Memorial Day Confusion. This past Monday, as my husband and I walked into the Beau Rivage Memorial Day Brunch, I noticed a war veteran and his wife entering beside us. Wishing to honor them both, I said, “I hope you enjoy your Memorial Day Celebration.” The wife’s response surprised me, “Thank you my dear, but today is not a celebration, it’s a memorial.” Somewhat confused, I found myself wondering, “What’s a memorial? Does it represent a somber remembrance or a celebration?” My answer, “both.” Join me on a historical and spiritual quest as we explore several key, historical moments which have been forever memorialized. Our ultimate destination may surprise you, however, for there, we will find the simultaneous beauty and pain depicted in the “folly” of the Cross, (1Corinthians 1:18).
Memorial Day is a federal holiday dedicated to the remembrance of United States soldiers who died while serving in the armed forces. Historically, “memorial day” began in the south, prior to the Civil War, as families gathered to decorate the grave sites of their long lost relatives. By 1865, after Lincoln’s assassination, burial memorializations quickly gained national significance, as over 600,000 family members were lost on both sides. By 1968, the United States Congress had recognized Memorial Day as a national holiday and required day off from work. Today, many people still decorate cemeteries and memorials to honor the dead, especially those who have died in military service. To many, the placing of gravesite flags and flowers often takes on a religious tone, indicating their simultaneous sense of appreciation and lost, and their spiritual understanding of self-sacrifice and redemption.
Signs and symbols have always played a vital role in every human culture, social structure, and religious system. In fact, many key moments and events in history have been forever recorded in art work or memorials. But what is the ultimate purpose of these memorials? The specific historical events may vary, however, each created sign or symbol seems to serve as a badge of faith, teaching tool, aid for complex philosophical understanding, or spiritual way forward. All seem to represent a simultaneous celebration and somber remembrance. Many such examples can be found in the Washington D.C. area, including the U.S. Marine Corps War Memorial, located in Arlington, VA. This beautiful and inspiring statue not only memorializes the courage and bravery of the Marines, who gallantly fought in this World War 2 Battle, but also brings to mind the amount of lives lost during the pacific campaign. This loss, although extremely painful, ultimately lead to our country’s victory. Therefore, their loss produced life for others.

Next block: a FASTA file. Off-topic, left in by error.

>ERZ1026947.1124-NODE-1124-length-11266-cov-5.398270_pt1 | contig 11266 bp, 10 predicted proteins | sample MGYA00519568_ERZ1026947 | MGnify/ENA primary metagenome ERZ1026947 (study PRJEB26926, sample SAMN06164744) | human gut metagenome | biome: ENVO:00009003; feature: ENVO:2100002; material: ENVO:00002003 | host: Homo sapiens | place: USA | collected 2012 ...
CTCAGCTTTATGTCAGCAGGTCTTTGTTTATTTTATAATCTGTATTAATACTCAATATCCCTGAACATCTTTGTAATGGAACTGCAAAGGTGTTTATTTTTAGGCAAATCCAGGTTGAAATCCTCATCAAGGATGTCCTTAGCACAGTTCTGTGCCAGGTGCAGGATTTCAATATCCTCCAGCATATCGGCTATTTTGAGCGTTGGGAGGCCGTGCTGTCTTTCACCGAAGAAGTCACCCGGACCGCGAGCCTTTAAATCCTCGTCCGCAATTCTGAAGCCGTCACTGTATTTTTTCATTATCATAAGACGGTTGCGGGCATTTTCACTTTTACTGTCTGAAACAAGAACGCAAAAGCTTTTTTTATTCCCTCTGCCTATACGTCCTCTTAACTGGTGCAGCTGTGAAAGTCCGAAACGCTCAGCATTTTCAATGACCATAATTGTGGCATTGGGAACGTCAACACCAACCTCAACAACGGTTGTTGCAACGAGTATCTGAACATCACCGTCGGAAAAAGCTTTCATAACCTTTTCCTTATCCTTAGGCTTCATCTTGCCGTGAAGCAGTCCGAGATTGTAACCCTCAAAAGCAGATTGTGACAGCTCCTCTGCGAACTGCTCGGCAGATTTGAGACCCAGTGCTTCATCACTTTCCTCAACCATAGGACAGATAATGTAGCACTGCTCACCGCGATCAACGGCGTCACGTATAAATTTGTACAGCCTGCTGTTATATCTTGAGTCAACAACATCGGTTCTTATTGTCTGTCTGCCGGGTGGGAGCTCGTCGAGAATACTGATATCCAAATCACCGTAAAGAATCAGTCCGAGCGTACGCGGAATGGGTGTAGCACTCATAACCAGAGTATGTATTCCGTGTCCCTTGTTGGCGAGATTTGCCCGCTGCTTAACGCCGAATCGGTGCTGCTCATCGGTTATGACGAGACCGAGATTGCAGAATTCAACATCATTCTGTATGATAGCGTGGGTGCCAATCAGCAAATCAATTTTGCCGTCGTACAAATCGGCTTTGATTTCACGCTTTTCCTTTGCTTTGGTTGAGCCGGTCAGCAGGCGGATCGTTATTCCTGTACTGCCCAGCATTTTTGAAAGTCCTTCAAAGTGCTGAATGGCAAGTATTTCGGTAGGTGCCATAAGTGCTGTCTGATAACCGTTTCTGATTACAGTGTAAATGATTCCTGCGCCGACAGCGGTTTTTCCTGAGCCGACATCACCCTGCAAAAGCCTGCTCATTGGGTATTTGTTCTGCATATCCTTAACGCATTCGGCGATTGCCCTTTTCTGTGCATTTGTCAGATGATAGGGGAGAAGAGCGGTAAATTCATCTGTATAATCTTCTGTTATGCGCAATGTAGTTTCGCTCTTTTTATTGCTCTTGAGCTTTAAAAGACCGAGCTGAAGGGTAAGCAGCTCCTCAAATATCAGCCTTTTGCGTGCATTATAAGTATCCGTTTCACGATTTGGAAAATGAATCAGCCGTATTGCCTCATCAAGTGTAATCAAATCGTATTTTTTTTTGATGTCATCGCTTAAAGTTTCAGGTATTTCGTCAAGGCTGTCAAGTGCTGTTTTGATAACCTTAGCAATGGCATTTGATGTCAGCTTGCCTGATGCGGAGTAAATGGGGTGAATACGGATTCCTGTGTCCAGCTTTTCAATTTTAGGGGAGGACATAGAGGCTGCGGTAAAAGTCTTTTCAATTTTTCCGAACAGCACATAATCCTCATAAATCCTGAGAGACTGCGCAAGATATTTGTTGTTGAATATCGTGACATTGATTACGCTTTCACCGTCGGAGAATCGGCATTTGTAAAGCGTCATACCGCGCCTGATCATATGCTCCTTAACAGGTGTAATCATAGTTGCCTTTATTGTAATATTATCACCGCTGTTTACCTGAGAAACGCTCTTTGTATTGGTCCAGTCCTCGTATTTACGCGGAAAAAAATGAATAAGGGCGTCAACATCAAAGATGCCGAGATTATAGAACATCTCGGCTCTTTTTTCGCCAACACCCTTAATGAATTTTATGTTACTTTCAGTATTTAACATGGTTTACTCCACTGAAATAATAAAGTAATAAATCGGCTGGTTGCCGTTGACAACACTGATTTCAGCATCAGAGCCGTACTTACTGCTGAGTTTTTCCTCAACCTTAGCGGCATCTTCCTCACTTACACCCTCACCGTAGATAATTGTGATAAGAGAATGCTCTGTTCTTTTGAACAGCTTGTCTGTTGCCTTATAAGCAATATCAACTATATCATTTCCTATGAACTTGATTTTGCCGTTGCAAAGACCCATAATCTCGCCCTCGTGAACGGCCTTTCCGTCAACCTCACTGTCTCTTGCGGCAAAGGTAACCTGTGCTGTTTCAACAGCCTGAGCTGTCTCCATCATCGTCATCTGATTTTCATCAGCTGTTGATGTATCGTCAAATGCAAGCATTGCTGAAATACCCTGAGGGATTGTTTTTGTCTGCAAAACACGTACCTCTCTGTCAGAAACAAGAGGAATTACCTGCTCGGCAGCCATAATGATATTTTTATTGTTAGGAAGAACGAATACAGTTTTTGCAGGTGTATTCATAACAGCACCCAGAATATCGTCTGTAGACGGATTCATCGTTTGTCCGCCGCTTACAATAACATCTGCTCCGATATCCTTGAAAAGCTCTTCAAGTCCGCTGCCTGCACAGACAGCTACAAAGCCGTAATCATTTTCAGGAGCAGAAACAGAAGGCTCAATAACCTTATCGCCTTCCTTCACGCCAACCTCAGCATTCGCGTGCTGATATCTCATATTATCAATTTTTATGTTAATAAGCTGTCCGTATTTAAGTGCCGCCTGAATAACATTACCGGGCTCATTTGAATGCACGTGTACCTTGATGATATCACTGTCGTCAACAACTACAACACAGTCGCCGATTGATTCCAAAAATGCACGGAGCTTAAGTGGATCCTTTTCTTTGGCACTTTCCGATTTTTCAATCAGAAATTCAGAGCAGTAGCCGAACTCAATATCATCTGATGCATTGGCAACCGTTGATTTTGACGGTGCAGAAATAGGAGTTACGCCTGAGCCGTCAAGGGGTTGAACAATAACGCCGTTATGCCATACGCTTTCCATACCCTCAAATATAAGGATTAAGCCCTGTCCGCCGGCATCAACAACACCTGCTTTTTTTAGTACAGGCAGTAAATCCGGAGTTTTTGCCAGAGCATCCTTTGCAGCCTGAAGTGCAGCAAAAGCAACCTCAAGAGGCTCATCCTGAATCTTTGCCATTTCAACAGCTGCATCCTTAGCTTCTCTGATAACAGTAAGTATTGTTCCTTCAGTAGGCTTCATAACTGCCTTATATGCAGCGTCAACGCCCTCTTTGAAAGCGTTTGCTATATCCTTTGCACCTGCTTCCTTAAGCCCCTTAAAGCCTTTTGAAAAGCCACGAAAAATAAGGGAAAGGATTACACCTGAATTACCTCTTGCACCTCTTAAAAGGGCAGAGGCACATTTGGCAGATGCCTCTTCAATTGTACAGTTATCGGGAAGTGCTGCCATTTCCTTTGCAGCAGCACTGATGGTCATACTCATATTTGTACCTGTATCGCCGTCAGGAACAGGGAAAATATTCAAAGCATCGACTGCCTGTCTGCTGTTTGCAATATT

But courageous, self-sacrifice is not the only lesson to be learned from various memorials. Another Washington D.C. example, the Holocaust Museum, offends and leaves the onlooker extremely uncomfortable, as it highlights the ugliness of sin. Indicating the direct horrors of war, it stands as a painful reminder and points us towards peaceful co-existence. It instructs, inspires compassion, and motivates onlookers to advocate for equal rights for all, no matter what their religion, race, gender or ethnic origin.
As Christians, we find a similar discomfort as we gaze upon the crucified body of Jesus on the Cross, for there we find the simultaneous ugliness of abuse and the promise of a brighter future. There, we find the ugliness and pain of Christ’s passion, and the beauty and life giving depth of His redeeming love and mercy. Ironically, the Cross, a symbol of Roman torture and public humiliation, has become a symbol for Christ’s self-sacrificial death of atonement, victory over sin, and offering of eternal life. This physical memorial truly represents the Christian dichotomy, or, according to St. Paul, the “folly” of the Cross, (1Corinthians 1:18).